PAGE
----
Harvey was eight years older than Benjamin, so they weren’t close. He taught Spanish at Hewlett High School the year after Benjamin graduated. When I married into the family in 1968, Harvey was working on Wall Street and still in the closet. Certainly, his extended family had no idea he was gay. I remember how we all found out—we read about it in the New York Times. Harvey was mentioned in a story about Tom O’Horgan, the creative genius behind the musical Hair.
I never heard a negative word about Harvey’s sexuality. I think somebody said, “So that’s why he never married.” They thought he just hadn’t found the right girl.
The family was very proud of all Harvey achieved in San Francisco, and the movie captures that part of his life very well. Van Sant interweaves news footage to recreate the tenor of the times, but Penn is in nearly every scene and, according to Benjamin, even sounds like Harvey.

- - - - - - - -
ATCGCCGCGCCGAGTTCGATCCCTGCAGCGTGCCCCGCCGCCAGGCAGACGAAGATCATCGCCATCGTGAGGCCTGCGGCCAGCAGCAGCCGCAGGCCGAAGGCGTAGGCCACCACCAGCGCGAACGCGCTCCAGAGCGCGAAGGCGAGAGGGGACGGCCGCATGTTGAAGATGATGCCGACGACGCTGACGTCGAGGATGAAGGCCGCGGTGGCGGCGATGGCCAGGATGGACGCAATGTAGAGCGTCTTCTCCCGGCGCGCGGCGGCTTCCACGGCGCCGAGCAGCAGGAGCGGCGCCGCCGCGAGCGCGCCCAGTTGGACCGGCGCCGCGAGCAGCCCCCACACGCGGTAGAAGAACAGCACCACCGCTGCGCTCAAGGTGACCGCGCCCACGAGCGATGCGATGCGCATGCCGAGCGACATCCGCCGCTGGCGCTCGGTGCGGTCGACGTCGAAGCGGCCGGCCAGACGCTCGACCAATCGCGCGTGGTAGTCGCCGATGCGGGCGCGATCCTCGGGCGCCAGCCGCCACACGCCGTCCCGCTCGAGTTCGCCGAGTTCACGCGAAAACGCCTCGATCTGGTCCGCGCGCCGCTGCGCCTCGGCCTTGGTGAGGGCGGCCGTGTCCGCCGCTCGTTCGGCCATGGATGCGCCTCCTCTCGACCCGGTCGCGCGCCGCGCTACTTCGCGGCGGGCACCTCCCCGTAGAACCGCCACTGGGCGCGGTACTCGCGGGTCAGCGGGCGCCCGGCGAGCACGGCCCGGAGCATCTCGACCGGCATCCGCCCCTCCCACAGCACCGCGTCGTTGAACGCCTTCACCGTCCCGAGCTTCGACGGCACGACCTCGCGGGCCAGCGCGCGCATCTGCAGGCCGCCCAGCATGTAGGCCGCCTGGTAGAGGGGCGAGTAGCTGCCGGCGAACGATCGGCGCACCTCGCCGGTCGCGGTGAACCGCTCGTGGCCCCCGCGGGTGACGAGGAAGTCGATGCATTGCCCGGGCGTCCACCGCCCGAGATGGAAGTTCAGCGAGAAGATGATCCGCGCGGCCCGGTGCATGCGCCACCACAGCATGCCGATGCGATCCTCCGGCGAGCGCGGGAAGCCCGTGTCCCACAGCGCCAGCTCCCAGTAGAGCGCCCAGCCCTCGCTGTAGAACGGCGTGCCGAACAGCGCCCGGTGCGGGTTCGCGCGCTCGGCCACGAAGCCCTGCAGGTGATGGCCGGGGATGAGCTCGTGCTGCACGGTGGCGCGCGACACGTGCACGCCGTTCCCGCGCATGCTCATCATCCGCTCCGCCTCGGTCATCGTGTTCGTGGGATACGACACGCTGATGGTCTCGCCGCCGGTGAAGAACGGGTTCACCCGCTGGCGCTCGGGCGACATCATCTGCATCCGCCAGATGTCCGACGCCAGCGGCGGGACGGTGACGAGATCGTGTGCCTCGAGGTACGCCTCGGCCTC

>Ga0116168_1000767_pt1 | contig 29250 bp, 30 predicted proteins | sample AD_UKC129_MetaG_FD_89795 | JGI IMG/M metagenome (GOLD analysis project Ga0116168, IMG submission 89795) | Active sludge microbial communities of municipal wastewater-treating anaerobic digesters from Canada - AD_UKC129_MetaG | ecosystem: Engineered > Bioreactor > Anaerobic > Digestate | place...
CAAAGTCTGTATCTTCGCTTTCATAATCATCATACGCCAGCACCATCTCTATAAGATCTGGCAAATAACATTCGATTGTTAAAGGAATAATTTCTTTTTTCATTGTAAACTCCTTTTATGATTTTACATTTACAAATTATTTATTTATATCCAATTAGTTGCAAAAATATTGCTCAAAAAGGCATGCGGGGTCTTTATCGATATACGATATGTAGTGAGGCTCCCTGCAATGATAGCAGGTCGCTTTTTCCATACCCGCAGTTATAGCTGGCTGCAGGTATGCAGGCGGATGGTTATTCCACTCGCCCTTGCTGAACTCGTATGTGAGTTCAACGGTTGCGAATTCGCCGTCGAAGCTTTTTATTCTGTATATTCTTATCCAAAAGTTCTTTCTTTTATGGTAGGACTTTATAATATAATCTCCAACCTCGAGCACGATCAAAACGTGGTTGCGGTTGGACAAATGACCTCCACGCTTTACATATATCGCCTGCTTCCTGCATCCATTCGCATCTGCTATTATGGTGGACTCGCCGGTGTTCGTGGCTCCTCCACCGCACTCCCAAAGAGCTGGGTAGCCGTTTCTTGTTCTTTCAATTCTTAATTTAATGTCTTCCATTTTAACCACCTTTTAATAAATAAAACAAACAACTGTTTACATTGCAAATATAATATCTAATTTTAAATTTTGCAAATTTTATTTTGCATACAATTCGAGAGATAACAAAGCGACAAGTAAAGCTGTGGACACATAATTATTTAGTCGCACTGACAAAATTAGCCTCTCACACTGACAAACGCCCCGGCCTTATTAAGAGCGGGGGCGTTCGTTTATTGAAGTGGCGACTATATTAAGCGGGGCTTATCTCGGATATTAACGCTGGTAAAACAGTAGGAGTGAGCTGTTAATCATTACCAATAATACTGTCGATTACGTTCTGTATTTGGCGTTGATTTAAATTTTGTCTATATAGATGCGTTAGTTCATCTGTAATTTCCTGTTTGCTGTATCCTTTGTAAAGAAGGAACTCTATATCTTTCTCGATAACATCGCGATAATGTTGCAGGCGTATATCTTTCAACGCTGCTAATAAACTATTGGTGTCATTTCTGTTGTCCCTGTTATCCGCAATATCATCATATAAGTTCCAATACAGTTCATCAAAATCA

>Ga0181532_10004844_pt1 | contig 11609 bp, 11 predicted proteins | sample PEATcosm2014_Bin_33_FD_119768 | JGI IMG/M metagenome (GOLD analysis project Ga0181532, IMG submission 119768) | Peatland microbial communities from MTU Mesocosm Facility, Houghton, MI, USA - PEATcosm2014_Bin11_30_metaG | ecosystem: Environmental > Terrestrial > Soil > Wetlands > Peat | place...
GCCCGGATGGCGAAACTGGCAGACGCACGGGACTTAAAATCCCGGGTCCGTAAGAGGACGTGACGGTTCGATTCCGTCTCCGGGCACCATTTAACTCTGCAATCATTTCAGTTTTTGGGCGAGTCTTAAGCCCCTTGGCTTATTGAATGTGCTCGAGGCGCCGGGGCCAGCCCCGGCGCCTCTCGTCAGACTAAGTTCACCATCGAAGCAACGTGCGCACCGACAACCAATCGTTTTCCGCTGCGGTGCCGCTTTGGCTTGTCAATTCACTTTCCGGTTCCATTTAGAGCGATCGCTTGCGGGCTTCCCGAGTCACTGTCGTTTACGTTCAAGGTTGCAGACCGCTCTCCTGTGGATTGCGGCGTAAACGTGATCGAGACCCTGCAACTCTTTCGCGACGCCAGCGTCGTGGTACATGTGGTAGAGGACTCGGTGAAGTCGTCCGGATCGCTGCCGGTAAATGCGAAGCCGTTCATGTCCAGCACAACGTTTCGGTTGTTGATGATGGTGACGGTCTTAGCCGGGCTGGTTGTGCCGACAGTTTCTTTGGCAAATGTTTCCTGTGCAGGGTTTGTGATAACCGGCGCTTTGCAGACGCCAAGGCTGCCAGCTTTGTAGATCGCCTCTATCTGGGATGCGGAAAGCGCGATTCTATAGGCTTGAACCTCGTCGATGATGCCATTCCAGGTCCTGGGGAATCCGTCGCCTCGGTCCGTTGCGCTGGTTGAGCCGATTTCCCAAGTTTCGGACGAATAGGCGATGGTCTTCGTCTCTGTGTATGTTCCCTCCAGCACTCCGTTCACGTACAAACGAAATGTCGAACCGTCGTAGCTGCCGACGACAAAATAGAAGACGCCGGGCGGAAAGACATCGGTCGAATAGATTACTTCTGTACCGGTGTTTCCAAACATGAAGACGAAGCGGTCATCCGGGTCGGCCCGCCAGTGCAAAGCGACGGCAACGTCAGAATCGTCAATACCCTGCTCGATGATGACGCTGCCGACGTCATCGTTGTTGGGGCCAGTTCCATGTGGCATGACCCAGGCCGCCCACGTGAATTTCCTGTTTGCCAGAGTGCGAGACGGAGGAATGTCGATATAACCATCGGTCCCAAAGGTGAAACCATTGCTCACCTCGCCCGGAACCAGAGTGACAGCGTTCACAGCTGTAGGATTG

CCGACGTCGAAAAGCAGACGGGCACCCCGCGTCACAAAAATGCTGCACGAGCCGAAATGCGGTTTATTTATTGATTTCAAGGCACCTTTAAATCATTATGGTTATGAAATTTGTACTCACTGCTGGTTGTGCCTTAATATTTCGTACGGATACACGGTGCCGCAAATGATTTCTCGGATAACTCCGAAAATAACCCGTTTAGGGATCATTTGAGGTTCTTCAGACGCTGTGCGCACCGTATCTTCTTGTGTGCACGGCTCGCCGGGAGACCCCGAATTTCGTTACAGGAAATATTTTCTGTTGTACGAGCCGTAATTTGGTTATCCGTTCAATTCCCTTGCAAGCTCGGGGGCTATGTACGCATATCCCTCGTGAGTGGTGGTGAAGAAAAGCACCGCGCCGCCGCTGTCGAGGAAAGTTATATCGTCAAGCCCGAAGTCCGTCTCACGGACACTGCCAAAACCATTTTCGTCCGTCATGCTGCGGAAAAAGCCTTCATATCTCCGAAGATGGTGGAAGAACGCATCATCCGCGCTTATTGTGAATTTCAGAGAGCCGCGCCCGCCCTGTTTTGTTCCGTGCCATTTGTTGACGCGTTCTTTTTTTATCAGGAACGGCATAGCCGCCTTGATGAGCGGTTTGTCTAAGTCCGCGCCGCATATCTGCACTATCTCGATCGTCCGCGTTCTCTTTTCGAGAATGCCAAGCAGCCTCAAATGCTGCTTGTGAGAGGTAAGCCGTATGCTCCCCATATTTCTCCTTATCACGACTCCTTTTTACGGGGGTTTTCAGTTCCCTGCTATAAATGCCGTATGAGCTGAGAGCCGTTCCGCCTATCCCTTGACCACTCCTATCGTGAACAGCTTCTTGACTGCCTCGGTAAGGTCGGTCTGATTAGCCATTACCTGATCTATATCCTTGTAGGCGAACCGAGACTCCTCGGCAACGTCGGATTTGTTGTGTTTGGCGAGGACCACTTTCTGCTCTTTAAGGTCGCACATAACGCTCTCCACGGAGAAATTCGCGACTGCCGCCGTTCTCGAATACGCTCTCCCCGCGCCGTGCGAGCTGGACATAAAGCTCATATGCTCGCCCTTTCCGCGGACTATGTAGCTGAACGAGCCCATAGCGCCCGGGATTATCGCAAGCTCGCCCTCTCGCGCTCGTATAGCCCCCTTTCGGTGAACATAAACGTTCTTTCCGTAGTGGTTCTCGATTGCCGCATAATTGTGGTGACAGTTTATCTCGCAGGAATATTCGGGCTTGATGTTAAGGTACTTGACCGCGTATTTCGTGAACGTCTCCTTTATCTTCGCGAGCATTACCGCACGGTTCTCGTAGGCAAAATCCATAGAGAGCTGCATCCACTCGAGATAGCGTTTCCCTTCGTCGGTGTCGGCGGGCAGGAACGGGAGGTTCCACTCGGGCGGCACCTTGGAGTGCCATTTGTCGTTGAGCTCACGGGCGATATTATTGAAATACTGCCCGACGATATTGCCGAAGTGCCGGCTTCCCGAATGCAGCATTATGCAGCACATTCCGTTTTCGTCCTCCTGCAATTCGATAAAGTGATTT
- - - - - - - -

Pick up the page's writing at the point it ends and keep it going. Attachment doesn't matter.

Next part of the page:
What most impressed me was how much Harvey calls to mind Barack Obama, calling for change and championing human rights. Like Obama, he was driven and a master of campaign strategy. Unlike Obama, he was never cool. Harvey was a talker, a hugger, a lover in every sense. I wish I had known him.
His brother Robert went to San Francisco for the candlelight march of mourners that brought thousands of people into the streets. Harvey’s family thought he had a brilliant future. He could have been mayor of San Francisco. And from there . . . .
Milk is a terrific tribute to both the public and the private Harvey. Penn should earn an Oscar for his performance. Like the opera he loved, Harvey was dramatic, charismatic, and larger than life. He deserves to be remembered that way.